At its simplest, pacing is the rate of activity or movement in a specified time. In other words, how much happens in one scene.
If a scene has a lot of action, like a character does eight different things in a few paragraphs, one could say that scene has a fast pace. If the character does only a few things, it might be called a slow-paced scene. This term is applicable to the entire book.
Recall my post on Details? Details and Pacing have an intimate relationship: the quantity of one can directly affect the other. A lot of details can slow pacing to a grinding halt. Trying to pack a lot of action into a scene by omitting details can create a fast pace.
Think of it this way. The relationship between Details and Pacing is akin to a pendulum’s movement.
First, let’s get on the same page about pendulums. The vertical axis represents potential energy. The horizontal axis it swings across represents speed. When the pendulum swings, you have variable potential energy vs. speed values. As the pendulum reaches its zenith on either end, it reaches points of maximum potential energy, zero speed (it stops so it can fall down again.)
At its lowest point, the pendulum reaches maximum speed and a moment of zero potential energy.
Applied to writing, the vertical axis can be thought of as details. The horizontal axis is pace. As the pendulum (the story) swings up, you increase details, but the pendulum slows down until, at the zenith of its swing, you have infinite details and no movement.
Like a ten-page chapter of nothing but narrative description.
As the pendulum swings across the pacing axis, it sheds details in favor of speed until at its nadir, you have maximum pace (action) that almost defies description.
Action happens so quickly, it seems sloppy and incoherent.
So it seems like that’s just the way it’s gotta be. Sacrifice one aspect in favor of the other at different points in your story.
Action scenes are usually heavy on verbs and lean on descriptions. Narrative scenes are usually the opposite. And for the most part, a solid story uses a mix of the two to varying degrees based on genre.
This is where you come in. When you’re writing your first draft, write it.
Then during your first (or nth) revision, find moments in your story to challenge the “action scenes are fast” and “narrative scenes are detailed” idea. But, you should have a solid idea of where and why and how much.
Don’t do it for the sake of adding details just to flesh out a scene. Manipulating pace, as with any other choice, should serve the character first, which will serve the story as a whole.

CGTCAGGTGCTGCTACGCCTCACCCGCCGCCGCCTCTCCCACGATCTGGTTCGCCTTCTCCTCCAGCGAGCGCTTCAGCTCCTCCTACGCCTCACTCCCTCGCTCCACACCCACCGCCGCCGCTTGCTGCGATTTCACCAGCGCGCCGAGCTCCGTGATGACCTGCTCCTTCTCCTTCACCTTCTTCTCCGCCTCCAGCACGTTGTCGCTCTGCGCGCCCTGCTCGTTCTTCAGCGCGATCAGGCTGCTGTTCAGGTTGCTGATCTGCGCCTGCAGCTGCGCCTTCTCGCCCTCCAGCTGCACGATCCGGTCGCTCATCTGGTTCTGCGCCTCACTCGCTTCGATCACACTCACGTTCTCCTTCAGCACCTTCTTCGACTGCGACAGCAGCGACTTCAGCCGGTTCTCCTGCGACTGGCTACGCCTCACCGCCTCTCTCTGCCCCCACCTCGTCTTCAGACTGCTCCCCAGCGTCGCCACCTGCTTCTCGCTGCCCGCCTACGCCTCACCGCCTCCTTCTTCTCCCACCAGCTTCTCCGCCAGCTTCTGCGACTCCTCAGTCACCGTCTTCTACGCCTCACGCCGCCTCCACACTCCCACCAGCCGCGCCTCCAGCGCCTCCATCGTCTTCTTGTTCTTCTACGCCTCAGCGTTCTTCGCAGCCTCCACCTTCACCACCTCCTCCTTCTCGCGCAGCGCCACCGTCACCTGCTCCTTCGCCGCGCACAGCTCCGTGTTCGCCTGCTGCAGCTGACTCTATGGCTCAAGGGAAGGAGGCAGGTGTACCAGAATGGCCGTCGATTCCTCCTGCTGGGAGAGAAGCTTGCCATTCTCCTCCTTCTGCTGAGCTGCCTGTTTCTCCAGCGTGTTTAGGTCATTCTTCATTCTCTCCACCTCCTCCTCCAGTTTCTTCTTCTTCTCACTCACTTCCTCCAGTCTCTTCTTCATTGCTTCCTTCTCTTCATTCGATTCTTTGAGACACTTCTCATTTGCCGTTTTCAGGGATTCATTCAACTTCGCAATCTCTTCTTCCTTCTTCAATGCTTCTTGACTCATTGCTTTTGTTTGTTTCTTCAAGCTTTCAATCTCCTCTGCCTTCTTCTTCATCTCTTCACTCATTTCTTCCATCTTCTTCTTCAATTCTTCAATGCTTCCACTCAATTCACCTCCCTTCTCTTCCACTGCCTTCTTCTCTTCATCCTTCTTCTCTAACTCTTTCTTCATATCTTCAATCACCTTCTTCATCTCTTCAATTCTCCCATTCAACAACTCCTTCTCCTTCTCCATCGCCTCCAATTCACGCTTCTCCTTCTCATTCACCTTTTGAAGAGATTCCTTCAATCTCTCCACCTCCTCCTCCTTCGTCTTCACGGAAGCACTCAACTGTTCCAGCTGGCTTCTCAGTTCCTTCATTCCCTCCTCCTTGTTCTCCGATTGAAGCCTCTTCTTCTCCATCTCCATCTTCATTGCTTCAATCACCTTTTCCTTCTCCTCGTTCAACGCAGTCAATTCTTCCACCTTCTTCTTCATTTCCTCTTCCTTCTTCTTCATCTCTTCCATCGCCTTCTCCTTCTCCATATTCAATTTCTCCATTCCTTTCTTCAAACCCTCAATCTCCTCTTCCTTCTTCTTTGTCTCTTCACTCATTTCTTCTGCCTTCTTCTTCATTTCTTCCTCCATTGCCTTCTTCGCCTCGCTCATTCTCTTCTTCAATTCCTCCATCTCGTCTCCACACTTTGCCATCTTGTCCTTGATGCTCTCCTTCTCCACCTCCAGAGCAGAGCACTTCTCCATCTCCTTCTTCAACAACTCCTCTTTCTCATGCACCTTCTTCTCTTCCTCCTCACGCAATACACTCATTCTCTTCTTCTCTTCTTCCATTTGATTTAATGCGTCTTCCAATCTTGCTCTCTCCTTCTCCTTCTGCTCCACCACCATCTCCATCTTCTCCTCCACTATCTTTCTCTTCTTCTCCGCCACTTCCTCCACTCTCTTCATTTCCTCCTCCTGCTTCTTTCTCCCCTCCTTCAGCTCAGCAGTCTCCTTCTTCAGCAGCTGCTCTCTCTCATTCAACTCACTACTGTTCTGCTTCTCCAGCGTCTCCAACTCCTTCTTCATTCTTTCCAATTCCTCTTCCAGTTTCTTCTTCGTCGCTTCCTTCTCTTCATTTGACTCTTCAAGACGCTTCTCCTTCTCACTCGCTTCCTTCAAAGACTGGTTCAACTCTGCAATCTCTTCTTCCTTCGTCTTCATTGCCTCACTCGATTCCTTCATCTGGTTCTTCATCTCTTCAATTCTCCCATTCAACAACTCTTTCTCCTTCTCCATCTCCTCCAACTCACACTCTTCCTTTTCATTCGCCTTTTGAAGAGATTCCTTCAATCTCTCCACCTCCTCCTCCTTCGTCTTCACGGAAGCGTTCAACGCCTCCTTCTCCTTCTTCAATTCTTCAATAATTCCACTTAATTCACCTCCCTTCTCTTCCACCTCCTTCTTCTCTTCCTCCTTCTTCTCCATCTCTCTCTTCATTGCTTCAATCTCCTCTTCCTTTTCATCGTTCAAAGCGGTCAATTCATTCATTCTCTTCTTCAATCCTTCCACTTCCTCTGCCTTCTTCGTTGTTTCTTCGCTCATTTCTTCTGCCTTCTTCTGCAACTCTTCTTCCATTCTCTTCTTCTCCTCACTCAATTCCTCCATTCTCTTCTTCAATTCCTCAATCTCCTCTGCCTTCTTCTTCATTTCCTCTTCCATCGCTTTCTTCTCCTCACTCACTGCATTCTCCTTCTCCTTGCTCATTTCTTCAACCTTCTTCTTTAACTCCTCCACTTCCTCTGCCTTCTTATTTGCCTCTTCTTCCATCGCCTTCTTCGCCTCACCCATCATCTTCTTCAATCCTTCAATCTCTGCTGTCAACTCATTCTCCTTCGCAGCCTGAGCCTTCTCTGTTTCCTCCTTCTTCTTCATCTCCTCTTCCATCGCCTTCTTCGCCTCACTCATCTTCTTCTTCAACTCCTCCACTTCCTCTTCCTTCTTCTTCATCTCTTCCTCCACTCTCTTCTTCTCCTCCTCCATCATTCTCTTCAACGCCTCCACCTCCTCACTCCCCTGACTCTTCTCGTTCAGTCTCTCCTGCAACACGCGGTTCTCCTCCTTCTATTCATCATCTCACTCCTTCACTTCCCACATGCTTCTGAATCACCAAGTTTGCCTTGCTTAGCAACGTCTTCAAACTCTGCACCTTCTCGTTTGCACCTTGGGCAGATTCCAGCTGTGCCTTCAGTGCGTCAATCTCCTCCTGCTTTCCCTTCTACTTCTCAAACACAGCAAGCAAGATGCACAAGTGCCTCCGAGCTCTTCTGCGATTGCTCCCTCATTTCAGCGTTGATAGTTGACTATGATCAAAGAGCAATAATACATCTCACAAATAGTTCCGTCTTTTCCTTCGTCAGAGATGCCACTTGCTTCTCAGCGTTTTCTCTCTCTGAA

Let’s put our serious pants on.
Today, we’re going to change this awfully generic action scene:
I strode across the pavement1, grabbed her by the neck2, and stabbed her in the back six times.3
1. Purposeful movement. Good.
2. Always weird when I come across this phrase (is it also weird I read this a LOT?). Seems like it could be tightened.
3. Dayum! Not just one stab but six? That’s pretty specific.
Overall, if framed by narrative leading up to the event, this reads fast and that’s just fine.
But, does it need to read fast?
a. this is the Protag’s first murder?
b. the Protag has super powers?
c. the Protag has heightened awareness or senses?
d. the Protag has a different set of moral values or different way of thinking about such acts?
What if you have a scene that seems like it needs to be fast and detailed?
1. Sentence length. Short sentences read faster than long ones.
2. Commas. Readers pause a beat at commas, which would slow the pace. Purposely omitted commas can be awesome but leave a reader feeling breathless though so use with care.
3. Paragraph breaks. Many breaks can read fast. Few breaks, between large paragraphs, can read slow.
5. Rhythm and word length.
I strode across the market square. Past sagging, dusty awnings melting in the heat. Past wide-hipped women in flared cotton skirts. Past hustlers and bustlers, woven yellow baskets on their heads, bread tucked into the crooks of their bare brown arms.
She was there on the corner, eating a candy bar. Its wrapping glinted silver like a tiny mirror flashing, blinding me, but her silhouette was burned on my eye like a black shadow on the sun, dancing away. Her back to me. Bare heels to me.
I grabbed her neck with my left hand and turned her, embraced her. Oh, how the sun had warmed her skin and ripened the soapy smell of her neck! I breathed. She breathed. I stabbed.
The first stab was easy. Did I even –
The second stab was quick as yanking the knife out again for the third stab. The knife caught on something inside her. It grated a tremor through my palm, shook my wrist, my forearm, my shoulder; scratching, like spreading butter on burned toast. It made me clench my jaw, grind my back teeth until a bittersweetness coated my tongue.
I stared at the grease stain on the pavement behind her, shaped like a man.
Not a stain but a shadow. Not a man but a guard. Watching me stab the woman, knife going in and coming out slick as dipping a wick. Three more times because it was easy, then I let her go. I turned away from the guard and the woman and headed back the way I came.
If this was the first time he did this, perhaps I’d slow it down even more by adding more details – five senses! Action-reaction! World-build!
Conversely, if this is the third or eighth time, perhaps shrink it down to just one sentence like the original example.
But! If this was the moment in which something pivotal happened – remorse, regret, someone decides to stop him (finally!), etc – perhaps I’d slow it down again. Or keep it fast? What if he was just one character in a book with six POVs? Or what if he’s my only main character? What if this was in omniscient POV? What if this is supposed to be historical fiction? Narrative non-fiction? Romance?
There are countless choices to make, but remember that each choice must serve the story.
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